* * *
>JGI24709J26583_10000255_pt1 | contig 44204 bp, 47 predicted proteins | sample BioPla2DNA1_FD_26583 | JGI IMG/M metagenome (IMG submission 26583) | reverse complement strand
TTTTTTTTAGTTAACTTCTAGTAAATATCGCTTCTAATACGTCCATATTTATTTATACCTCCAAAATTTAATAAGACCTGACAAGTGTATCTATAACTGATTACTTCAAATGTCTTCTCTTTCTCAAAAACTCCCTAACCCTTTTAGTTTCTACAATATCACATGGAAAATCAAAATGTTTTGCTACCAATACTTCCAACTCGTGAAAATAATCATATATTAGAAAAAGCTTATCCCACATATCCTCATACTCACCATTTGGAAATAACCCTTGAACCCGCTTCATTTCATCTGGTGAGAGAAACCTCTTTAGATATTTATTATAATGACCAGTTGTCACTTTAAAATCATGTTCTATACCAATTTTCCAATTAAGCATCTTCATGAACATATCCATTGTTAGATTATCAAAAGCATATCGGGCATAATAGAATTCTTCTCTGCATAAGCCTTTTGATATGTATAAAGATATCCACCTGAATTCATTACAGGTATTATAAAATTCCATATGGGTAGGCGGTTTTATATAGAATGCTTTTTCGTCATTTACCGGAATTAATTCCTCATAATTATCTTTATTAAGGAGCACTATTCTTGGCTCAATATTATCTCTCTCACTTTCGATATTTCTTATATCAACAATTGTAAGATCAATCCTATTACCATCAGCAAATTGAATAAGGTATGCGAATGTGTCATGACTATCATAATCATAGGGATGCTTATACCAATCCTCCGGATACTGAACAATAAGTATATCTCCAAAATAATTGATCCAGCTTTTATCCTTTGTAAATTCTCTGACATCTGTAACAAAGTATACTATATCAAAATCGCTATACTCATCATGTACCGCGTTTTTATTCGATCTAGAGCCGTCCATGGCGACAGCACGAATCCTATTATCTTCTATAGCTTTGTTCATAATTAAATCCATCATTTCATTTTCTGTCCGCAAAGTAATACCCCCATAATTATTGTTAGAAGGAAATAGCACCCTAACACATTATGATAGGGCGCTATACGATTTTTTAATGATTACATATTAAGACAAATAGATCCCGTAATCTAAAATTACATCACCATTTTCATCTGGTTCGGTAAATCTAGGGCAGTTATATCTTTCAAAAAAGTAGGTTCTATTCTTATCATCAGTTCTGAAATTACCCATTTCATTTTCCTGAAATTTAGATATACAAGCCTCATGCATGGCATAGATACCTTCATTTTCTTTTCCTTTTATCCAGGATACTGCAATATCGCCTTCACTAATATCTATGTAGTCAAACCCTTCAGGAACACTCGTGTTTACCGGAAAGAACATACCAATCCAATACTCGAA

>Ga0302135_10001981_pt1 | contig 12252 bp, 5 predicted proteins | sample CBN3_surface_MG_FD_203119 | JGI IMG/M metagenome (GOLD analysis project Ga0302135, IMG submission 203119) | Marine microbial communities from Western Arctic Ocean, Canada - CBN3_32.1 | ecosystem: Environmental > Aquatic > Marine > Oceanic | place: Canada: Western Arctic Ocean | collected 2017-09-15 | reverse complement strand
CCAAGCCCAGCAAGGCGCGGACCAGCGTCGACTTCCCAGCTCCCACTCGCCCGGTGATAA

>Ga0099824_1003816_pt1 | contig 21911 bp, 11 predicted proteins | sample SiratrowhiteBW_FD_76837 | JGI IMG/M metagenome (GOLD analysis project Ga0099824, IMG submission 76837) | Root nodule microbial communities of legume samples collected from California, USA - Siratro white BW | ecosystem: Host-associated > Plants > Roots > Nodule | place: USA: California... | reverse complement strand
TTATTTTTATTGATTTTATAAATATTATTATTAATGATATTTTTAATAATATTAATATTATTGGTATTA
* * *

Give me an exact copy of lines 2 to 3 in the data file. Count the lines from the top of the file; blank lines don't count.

TTTTTTTTAGTTAACTTCTAGTAAATATCGCTTCTAATACGTCCATATTTATTTATACCTCCAAAATTTAATAAGACCTGACAAGTGTATCTATAACTGATTACTTCAAATGTCTTCTCTTTCTCAAAAACTCCCTAACCCTTTTAGTTTCTACAATATCACATGGAAAATCAAAATGTTTTGCTACCAATACTTCCAACTCGTGAAAATAATCATATATTAGAAAAAGCTTATCCCACATATCCTCATACTCACCATTTGGAAATAACCCTTGAACCCGCTTCATTTCATCTGGTGAGAGAAACCTCTTTAGATATTTATTATAATGACCAGTTGTCACTTTAAAATCATGTTCTATACCAATTTTCCAATTAAGCATCTTCATGAACATATCCATTGTTAGATTATCAAAAGCATATCGGGCATAATAGAATTCTTCTCTGCATAAGCCTTTTGATATGTATAAAGATATCCACCTGAATTCATTACAGGTATTATAAAATTCCATATGGGTAGGCGGTTTTATATAGAATGCTTTTTCGTCATTTACCGGAATTAATTCCTCATAATTATCTTTATTAAGGAGCACTATTCTTGGCTCAATATTATCTCTCTCACTTTCGATATTTCTTATATCAACAATTGTAAGATCAATCCTATTACCATCAGCAAATTGAATAAGGTATGCGAATGTGTCATGACTATCATAATCATAGGGATGCTTATACCAATCCTCCGGATACTGAACAATAAGTATATCTCCAAAATAATTGATCCAGCTTTTATCCTTTGTAAATTCTCTGACATCTGTAACAAAGTATACTATATCAAAATCGCTATACTCATCATGTACCGCGTTTTTATTCGATCTAGAGCCGTCCATGGCGACAGCACGAATCCTATTATCTTCTATAGCTTTGTTCATAATTAAATCCATCATTTCATTTTCTGTCCGCAAAGTAATACCCCCATAATTATTGTTAGAAGGAAATAGCACCCTAACACATTATGATAGGGCGCTATACGATTTTTTAATGATTACATATTAAGACAAATAGATCCCGTAATCTAAAATTACATCACCATTTTCATCTGGTTCGGTAAATCTAGGGCAGTTATATCTTTCAAAAAAGTAGGTTCTATTCTTATCATCAGTTCTGAAATTACCCATTTCATTTTCCTGAAATTTAGATATACAAGCCTCATGCATGGCATAGATACCTTCATTTTCTTTTCCTTTTATCCAGGATACTGCAATATCGCCTTCACTAATATCTATGTAGTCAAACCCTTCAGGAACACTCGTGTTTACCGGAAAGAACATACCAATCCAATACTCGAA

>Ga0302135_10001981_pt1 | contig 12252 bp, 5 predicted proteins | sample CBN3_surface_MG_FD_203119 | JGI IMG/M metagenome (GOLD analysis project Ga0302135, IMG submission 203119) | Marine microbial communities from Western Arctic Ocean, Canada - CBN3_32.1 | ecosystem: Environmental > Aquatic > Marine > Oceanic | place: Canada: Western Arctic Ocean | collected 2017-09-15 | reverse complement strand